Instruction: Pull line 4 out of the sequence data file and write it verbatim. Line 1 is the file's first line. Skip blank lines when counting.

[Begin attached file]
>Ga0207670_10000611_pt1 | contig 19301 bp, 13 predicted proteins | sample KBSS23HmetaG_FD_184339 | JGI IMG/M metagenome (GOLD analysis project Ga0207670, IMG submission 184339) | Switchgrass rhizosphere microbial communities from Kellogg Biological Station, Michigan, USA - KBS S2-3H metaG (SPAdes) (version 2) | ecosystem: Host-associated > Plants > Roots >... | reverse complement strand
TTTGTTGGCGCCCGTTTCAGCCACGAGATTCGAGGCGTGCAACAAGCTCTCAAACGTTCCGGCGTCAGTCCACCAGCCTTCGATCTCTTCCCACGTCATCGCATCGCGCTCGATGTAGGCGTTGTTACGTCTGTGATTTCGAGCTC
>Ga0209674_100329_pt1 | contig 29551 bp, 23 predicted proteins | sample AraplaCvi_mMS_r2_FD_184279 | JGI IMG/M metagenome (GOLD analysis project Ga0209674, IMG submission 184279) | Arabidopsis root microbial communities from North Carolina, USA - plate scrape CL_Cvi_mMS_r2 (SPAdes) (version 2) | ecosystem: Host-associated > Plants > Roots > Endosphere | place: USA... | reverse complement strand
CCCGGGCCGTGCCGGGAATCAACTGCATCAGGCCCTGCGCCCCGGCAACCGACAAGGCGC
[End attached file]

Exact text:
CCCGGGCCGTGCCGGGAATCAACTGCATCAGGCCCTGCGCCCCGGCAACCGACAAGGCGC